Dismiss Notice
Join Physics Forums Today!
The friendliest, high quality science and math community on the planet! Everyone who loves science is here!

Particles with Zero Spin?

  1. Feb 3, 2015 #1


    User Avatar
    Gold Member

    Are there any elementary particles with zero intrinsic spin?

    Thanks in advance.
  2. jcsd
  3. Feb 3, 2015 #2
    I believe the Higgs boson is just the very example of such a particle. It is the reason for its classification as a "scalar" boson.
    Last edited: Feb 3, 2015
  4. Feb 4, 2015 #3
    Hello dear Sir
    Helium atom is likely to have spin 0, then acts like a boson. It contains quarks and electrons which are fermions, but as a hole, helium can be boson.
    Last edited by a moderator: Feb 4, 2015
  5. Feb 4, 2015 #4

    Vanadium 50

    User Avatar
    Staff Emeritus
    Science Advisor
    Education Advisor
    2017 Award

    Dirac62, that wasn't the question asked. A helium atom is not elementary.
  6. Feb 4, 2015 #5
    The only confirmed particle with zero spin is the Higgs, there are others predicted by various models, however none have yet been observed.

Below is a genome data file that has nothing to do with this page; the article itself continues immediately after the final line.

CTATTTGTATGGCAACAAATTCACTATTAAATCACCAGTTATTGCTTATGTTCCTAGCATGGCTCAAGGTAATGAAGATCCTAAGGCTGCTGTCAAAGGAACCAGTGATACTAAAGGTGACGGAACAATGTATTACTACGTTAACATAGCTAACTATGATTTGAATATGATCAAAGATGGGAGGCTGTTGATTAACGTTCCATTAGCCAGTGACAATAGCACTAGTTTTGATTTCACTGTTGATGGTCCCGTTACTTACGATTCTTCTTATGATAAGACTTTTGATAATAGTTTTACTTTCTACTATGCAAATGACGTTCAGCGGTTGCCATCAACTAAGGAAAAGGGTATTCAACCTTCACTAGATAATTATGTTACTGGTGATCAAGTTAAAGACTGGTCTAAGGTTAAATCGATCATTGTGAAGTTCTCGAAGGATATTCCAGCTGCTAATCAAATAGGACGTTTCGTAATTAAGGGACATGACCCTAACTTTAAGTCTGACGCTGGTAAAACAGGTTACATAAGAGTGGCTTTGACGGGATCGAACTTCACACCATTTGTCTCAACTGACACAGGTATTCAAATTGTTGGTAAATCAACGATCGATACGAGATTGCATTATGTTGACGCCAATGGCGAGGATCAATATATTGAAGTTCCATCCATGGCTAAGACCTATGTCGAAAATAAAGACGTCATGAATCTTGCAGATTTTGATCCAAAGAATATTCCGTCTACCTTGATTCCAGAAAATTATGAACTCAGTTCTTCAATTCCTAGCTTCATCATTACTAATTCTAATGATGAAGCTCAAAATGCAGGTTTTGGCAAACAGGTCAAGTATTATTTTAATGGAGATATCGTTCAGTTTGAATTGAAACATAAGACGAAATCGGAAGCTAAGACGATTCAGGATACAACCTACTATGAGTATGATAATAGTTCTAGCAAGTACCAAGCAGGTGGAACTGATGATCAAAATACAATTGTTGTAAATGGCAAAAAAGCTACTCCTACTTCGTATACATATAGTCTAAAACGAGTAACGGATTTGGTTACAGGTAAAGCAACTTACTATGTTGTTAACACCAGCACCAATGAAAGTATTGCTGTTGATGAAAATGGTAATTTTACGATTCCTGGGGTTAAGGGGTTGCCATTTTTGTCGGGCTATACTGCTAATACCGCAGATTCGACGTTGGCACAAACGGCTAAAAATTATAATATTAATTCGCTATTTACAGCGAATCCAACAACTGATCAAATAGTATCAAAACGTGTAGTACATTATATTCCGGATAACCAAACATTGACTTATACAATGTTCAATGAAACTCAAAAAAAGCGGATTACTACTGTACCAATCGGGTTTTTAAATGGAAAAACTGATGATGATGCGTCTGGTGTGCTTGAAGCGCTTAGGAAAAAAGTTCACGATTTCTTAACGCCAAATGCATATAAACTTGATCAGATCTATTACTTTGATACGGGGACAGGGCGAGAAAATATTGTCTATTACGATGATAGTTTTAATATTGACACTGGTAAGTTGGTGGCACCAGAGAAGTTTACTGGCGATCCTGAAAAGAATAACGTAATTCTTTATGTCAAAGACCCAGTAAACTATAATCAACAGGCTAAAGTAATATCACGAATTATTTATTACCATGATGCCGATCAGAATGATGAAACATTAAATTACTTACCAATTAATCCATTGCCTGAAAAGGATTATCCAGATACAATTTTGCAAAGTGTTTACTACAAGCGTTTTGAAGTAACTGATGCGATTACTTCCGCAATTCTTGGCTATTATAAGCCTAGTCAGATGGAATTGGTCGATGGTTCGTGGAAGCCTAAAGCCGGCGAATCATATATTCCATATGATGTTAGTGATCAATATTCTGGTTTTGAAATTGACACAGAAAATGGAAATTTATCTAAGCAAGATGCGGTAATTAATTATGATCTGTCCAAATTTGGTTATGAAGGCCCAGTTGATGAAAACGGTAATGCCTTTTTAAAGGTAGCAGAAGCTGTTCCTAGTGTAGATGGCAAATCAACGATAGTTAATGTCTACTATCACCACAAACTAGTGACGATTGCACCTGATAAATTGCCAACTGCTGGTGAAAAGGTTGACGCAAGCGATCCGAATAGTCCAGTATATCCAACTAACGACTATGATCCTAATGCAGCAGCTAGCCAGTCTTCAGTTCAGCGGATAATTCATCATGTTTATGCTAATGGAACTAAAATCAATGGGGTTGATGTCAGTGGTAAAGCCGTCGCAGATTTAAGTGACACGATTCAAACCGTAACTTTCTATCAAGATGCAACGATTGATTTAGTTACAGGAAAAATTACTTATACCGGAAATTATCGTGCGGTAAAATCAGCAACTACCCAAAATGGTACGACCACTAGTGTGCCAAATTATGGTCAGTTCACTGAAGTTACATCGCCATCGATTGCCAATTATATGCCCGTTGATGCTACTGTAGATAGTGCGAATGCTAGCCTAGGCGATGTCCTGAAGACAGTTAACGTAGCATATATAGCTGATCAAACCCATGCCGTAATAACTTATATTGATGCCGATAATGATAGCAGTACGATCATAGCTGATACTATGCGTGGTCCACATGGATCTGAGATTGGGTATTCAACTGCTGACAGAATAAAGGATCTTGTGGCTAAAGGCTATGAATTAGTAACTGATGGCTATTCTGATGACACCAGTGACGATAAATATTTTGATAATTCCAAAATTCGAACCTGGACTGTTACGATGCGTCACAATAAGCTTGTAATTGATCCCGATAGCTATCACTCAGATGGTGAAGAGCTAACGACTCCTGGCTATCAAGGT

A (probably) non-exhaustive list of such bosons is given in wikipedia's list of particles.
  7. Feb 4, 2015 #6
    Elementary bosons may have spins (0,1,2,....), but 0 and 2, for example, were just anticipated. By 2013, it has been supposed that the Higgs boson with spin zero exist. Besides, spin 2 for Graviton is predicted.
  8. Feb 4, 2015 #7


    User Avatar
    Gold Member

    spin-0 = all the scalar fields you can find in any theory...
    The Higgs that was discovered is such a particle.
    The axion that is predicted as a resolution to the Strong CP-problem and can account for CDM, is such a particle.
    Then other theories beyond the SM can add a vast number of such particles ( dilatons, supersymmetry which gives a scalar partner field to each fermion etc)

    Would you consider the mesons elementary particles? then the pion is such... and many more...
  9. Feb 5, 2015 #8
    Would zero spin violate Heisenberg uncertainty principle....like absolute zero ?
  10. Feb 5, 2015 #9


    User Avatar
    2017 Award

    Staff: Mentor

    What do you mean with "absolute zero" - temperature? That is possible and does not violate the uncertainty principle.
  11. Feb 5, 2015 #10


    User Avatar
    Gold Member

    I think by zero he meant that its spin can be determined 100% to be zero , no uncertainty.
    But it's still a no. Because that is not what the uncertainty principle tells you.
    You can as well measure a particle's momentum with infinite accuracy ([itex]\Delta p= 0 [/itex]) ... the only thing stopping you could be your device... that however means that you will get some uncertainty to some other observable that [its operator] does not commute with momentum's one (doesn't share the same eigenstates / are not mutually diagonalizible in some basis).
Share this great discussion with others via Reddit, Google+, Twitter, or Facebook